Instead of limiting the development of your team by cutting training programs, learn how to stretch your training dollar in a free webinar from Training Time - Squeezing the Most Out of Your Training Budget: Corporate Training in a Recession.

Training and development should remain a priority during tough times because:

  • Trained workers perform more efficiently with less errors and delays
  • Training boosts employee loyalty by encouraging career development
  • Employees taking on extra work quickly learn how to get up to speed with the right training
  • Training improves employee morale and confidence
  • Your best asset in business is a well-trained employee

Experienced training professionals will share tips and ideas to find better, more cost-effective training opportunities including the pros and cons of in-house versus outside training, the benefits of group versus individualized training, virtual training and tapping into expert talent within your company.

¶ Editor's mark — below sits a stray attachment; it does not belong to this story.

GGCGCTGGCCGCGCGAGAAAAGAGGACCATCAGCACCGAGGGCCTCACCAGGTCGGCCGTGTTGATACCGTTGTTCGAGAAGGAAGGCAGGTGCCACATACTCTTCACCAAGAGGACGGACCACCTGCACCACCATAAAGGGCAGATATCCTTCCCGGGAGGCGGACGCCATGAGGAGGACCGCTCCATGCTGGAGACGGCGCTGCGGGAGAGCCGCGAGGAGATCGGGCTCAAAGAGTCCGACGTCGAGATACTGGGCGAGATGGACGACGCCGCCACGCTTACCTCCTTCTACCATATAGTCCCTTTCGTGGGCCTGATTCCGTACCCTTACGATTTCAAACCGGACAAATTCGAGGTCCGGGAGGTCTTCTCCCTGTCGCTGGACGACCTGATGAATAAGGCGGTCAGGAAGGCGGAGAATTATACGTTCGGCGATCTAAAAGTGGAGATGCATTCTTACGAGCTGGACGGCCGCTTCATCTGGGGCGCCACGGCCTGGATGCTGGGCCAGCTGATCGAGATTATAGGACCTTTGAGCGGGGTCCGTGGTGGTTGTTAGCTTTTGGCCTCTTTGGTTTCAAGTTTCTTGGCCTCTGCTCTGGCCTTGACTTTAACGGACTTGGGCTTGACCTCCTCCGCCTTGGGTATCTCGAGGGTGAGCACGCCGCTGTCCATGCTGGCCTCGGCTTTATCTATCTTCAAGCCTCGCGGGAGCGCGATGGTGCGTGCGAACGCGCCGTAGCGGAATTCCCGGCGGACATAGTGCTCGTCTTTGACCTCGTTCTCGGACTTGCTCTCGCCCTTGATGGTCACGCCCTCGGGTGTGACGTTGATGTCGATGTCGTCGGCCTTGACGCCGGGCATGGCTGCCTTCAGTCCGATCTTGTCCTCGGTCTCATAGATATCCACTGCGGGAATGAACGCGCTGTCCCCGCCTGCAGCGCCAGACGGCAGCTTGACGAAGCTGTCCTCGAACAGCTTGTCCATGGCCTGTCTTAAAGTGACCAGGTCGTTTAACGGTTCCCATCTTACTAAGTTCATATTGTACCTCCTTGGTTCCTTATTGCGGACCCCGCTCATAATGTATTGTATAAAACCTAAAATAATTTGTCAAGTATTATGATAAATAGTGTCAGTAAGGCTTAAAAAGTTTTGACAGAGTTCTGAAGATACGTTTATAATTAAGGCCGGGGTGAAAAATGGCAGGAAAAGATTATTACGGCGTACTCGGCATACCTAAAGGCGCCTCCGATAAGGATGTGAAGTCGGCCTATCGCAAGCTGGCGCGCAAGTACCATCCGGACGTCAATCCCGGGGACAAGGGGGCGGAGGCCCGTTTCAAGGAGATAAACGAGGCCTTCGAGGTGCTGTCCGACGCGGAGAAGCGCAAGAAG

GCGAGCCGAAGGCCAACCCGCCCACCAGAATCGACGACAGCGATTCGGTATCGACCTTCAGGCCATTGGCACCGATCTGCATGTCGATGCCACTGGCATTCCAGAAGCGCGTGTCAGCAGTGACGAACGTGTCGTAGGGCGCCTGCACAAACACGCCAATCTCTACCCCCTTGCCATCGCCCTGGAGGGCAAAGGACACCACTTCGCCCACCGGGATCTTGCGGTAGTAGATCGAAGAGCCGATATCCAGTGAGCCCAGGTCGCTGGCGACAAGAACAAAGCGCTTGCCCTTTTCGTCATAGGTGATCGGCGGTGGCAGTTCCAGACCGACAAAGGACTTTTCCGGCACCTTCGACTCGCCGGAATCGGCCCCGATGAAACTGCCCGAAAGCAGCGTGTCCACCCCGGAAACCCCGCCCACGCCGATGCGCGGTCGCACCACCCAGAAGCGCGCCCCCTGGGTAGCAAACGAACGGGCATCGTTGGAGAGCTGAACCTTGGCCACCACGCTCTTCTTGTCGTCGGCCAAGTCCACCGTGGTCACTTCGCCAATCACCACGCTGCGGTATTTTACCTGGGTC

Good training doesn’t have to be expensive. Join us on Wednesday, October 15, 2008, at 1 p.m. EST for the free webinar - Squeezing the Most Out of Your Training Budget: Corporate Training in a Recession. Space is limited, reserve your seat now.

President signs mental health parity into law

A new law included in the economic bailout bill President Bush signed on Friday, will ensure more than one-third of Americans better insurance coverage for mental health treatments.